Intermittent short-term power outages caused by local storms or other transient behavior can play havoc with computer-based systems. A power supply with ride-through capability provides power for a limited time during the outage. The LTC3350 announced recently by Linear Technology Corp is a high current backup controller and system monitor for power supplies using supercapacitors for ride-through energy storage.
It controls and balances the charge stored on up to four series connected supercapacitors and can handle 4.5V to 35V input voltage and over 10A of charge/backup current. A 14-bit analog-to-digital converter monitors both the input and output voltage and current. The chip uses a synchronous step-down controller to drive external N-channel MOSFETs for constant current/voltage charging of the capacitor stack allowing up to 5 V per cell. When backup is needed the step-down converter operates in reverse as a synchronous step-up DC/DC converter, drawing power from the supercapacitor stack to supply back-up power.
The LTC3350 Supercap Ride-through Controller – [Link]
Stephen Evanczuk writes:
Energy-microharvesting applications such as wireless sensor nodes require periodic bursts of power well beyond that available in steady state from most ambient sources. In this respect, supercapacitors offer performance characteristics that are well suited for energy-harvesting environments. By combining supercapacitors with appropriate power and charge management circuitry, and using specialized devices from manufacturers including Linear Technology, Maxim Integrated Products, and Texas Instruments, engineers can exploit microharvesting techniques in applications with demanding peak power requirements.
Power Management ICs Simplify Integration of Supercapacitors in Energy Microharvesting Designs – [Link]
John Donovan writes:
Alternative energy sources deliver small amounts of power intermittently, and at times power levels may not match the needs of the applications that depend on them. Some form of energy storage is needed, though the solution will vary with the demands of the application. This article will examine various energy buffering solutions, including small form-factor batteries, thin-film batteries, and supercapacitors, highlighting both their specifications and the applications to which they are best suited.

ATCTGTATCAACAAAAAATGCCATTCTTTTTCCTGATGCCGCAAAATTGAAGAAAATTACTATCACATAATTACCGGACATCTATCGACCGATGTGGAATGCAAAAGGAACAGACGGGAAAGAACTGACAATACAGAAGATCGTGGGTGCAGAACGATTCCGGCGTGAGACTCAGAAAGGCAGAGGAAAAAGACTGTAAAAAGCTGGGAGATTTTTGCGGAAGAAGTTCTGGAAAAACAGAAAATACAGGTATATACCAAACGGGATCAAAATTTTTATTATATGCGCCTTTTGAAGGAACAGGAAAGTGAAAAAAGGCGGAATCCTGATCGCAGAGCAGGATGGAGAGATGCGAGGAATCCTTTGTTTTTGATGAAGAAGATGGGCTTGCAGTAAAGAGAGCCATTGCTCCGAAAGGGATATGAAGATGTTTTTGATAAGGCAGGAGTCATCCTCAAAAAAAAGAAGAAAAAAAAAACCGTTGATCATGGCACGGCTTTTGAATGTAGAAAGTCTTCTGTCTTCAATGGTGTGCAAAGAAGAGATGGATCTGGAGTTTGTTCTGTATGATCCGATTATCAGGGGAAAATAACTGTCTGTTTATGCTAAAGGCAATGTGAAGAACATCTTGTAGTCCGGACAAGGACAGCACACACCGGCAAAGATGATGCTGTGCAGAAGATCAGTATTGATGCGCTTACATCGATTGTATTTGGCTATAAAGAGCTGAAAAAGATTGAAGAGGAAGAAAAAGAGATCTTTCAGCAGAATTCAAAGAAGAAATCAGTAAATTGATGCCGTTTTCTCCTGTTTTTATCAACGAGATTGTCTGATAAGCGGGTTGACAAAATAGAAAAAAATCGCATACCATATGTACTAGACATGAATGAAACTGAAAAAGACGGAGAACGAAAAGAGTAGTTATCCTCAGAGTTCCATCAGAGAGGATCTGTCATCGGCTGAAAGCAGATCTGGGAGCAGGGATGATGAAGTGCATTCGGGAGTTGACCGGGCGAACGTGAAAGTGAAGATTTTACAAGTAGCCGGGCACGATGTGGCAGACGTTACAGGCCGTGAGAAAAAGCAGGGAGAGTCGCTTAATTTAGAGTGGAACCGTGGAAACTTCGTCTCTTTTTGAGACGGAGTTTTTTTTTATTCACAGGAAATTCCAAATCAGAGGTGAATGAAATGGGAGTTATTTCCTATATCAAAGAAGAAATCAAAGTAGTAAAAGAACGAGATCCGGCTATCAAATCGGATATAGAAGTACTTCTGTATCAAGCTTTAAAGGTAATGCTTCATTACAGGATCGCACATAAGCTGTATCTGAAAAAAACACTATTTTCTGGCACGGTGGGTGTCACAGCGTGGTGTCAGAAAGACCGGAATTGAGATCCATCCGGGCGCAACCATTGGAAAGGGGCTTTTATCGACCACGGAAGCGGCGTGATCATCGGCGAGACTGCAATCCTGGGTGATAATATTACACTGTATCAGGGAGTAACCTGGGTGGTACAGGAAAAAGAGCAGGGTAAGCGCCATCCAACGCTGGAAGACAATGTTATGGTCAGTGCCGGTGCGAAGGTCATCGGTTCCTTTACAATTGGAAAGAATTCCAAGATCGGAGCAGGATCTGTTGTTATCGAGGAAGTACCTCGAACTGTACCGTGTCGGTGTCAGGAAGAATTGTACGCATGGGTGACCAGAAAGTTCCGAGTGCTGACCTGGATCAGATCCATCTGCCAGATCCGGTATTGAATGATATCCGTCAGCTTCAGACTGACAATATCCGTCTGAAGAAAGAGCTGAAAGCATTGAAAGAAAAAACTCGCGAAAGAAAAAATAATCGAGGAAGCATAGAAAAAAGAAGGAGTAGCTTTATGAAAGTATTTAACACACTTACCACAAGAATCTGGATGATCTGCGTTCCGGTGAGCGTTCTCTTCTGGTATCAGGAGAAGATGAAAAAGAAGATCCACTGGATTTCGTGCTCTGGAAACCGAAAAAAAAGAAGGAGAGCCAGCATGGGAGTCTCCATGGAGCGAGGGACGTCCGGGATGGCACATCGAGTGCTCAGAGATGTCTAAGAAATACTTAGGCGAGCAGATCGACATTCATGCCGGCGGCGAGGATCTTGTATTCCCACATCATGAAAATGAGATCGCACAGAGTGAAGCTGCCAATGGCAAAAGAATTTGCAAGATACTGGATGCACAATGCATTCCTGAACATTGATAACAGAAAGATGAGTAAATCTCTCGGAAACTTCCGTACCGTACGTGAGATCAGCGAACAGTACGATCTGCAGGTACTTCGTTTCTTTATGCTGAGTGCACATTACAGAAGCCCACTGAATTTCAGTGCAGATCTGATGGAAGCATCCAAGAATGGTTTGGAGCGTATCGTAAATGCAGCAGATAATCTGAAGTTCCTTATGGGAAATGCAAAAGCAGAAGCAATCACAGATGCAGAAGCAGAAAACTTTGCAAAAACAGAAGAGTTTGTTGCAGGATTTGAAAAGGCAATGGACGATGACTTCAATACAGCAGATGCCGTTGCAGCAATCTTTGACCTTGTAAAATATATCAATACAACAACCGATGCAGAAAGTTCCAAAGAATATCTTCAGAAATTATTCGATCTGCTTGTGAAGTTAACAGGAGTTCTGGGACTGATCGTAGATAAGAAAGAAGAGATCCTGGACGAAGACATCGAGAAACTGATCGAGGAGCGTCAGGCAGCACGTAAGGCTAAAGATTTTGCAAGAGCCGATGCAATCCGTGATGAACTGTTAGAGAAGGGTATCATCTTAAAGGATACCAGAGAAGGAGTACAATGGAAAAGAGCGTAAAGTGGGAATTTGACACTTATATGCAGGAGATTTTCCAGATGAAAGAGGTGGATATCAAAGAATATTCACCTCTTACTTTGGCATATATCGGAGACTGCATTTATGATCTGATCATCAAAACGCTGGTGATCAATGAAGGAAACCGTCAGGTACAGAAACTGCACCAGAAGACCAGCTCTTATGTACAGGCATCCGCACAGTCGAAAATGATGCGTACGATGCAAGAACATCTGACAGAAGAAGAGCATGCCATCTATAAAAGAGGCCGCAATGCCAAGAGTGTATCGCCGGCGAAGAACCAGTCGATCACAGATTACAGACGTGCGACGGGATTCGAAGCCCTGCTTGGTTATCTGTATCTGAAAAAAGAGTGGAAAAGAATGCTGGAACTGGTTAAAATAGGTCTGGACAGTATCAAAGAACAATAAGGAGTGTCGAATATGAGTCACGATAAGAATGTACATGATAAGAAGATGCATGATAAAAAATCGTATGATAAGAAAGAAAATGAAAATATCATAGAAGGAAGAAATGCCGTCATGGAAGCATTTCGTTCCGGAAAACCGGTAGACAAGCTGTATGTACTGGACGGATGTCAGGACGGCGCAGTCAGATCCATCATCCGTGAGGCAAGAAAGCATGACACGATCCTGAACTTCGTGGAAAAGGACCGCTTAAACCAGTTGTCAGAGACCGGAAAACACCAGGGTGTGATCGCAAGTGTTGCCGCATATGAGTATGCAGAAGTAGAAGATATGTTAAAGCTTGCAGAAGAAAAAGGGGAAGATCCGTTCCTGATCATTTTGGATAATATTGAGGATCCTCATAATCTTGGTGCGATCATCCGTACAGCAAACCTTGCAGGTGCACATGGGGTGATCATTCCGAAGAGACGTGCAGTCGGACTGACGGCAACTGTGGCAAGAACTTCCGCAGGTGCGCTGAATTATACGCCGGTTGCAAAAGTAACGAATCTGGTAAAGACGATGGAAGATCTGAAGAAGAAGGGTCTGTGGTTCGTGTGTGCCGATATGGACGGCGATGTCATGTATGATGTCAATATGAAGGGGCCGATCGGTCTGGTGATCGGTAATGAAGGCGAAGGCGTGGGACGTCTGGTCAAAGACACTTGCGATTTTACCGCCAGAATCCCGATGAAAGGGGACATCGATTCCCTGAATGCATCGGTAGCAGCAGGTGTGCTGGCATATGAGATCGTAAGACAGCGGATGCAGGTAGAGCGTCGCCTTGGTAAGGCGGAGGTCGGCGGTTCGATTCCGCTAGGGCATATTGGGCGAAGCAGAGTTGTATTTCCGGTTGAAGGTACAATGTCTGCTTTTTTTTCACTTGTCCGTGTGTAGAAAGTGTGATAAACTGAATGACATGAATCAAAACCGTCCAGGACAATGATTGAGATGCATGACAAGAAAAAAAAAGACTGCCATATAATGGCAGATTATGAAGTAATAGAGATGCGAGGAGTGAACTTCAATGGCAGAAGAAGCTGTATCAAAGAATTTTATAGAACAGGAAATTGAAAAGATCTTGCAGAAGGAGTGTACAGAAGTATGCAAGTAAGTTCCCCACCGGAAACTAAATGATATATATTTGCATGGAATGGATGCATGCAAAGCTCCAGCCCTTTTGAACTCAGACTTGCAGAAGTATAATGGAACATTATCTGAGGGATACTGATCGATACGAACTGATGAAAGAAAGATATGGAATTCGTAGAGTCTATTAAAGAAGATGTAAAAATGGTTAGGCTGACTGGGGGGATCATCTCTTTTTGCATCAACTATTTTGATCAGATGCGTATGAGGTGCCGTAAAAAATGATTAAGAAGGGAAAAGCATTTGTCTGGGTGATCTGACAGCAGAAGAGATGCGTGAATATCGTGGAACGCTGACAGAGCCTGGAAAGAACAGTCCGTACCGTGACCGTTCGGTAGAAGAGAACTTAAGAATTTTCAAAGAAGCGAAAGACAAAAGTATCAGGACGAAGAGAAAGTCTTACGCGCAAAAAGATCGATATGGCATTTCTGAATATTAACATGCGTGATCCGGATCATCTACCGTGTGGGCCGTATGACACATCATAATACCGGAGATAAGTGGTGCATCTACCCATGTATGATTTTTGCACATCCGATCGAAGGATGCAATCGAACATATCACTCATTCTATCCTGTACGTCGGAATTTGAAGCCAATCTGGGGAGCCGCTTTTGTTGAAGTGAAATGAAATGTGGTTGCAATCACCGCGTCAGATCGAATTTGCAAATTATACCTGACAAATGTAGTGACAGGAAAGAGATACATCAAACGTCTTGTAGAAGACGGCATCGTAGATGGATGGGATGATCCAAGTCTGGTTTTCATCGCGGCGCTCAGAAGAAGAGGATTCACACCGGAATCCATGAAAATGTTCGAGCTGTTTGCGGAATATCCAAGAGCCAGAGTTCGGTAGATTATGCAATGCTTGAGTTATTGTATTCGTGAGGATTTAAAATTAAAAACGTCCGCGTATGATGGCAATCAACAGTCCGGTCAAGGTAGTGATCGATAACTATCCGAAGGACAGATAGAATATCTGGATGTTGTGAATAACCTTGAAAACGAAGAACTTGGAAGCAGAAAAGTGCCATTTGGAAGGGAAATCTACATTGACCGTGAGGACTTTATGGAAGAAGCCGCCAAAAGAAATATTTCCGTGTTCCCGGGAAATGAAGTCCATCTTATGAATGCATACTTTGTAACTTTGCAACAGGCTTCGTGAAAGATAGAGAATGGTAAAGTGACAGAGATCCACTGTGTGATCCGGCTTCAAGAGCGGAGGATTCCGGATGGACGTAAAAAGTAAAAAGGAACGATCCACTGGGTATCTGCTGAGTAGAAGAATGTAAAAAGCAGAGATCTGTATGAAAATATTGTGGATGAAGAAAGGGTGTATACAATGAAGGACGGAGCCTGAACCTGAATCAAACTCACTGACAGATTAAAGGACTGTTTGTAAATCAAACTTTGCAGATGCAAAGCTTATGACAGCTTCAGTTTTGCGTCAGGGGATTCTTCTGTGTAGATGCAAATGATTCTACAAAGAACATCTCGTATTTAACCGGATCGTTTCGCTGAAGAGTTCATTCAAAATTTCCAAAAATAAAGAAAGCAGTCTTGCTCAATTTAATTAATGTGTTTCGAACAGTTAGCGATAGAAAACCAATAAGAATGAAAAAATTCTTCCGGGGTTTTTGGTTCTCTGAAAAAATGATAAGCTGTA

Storage Alternatives for Energy Harvesting Applications – [Link]
Double layer electrolytic capacitors already enable to replace backup batteries in many applications.
Modern high-capacity double layer capacitors (also known as supercapacitors) feature a very high energy/volume ratio, compared to usual electrolytic capacitors. Their capacity is so high, that they are able to replace backup batteries in many designs. On the market there are available miniature types as well as physically big types with capacities of tens to hundreds of Farads.
One of the biggest advantages of capacitors in comparison to batteries is their long lifetime, because their electrodes don´t undergo degradation neither after many thousands of cycles. On the other side, even modern batteries have a limited lifetime and a limited number of cycles, because energy storage in batteries is related to chemical changes of electrodes during charge/discharge (change from a solid to a liquid form, crystallization,…), what causes degradation of electrodes.
In our offer, you can find small “coin-type” double layer capacitors suitable for backup power supply of memories. For example a capacitor with a 1F (1000mF=1 000 000 uF) capacity charged at 5V can store energy of 12.5 Jouls (E=1/2*C*U2), what is 12.5 Wattseconds. This energy is in most cases sufficient to ensure a safe backup of memories at a voltage dropout. Such energy is also sufficient for a short time power supply of low power devices. This can be very useful for example for a safe write of data to EEPROM and a safe switch off of a device.
Supercapacitors instead of batteries? – [Link]
The U.S. Department of Energy (DoE)’s Brookhaven National Laboratory recently characterized activated graphene fabricated at the University of Texas-Austin, concluding that it had an energy density that could rival batteries, an energy-release and quick-recharge rate that exceeded batteries, and a lifetime of at least 10,000 charge/discharge cycles.
Used instead of batteries, activated-graphene supercapacitors could last 27 years for a plug-in vehicle recharged once a day. The DoE also speculates that gigantic activated-graphene supercapacitors at power-stations could smooth out power availability from intermittent energy sources, such as wind and solar. [via]
Activated graphene boosts supercaps – [Link]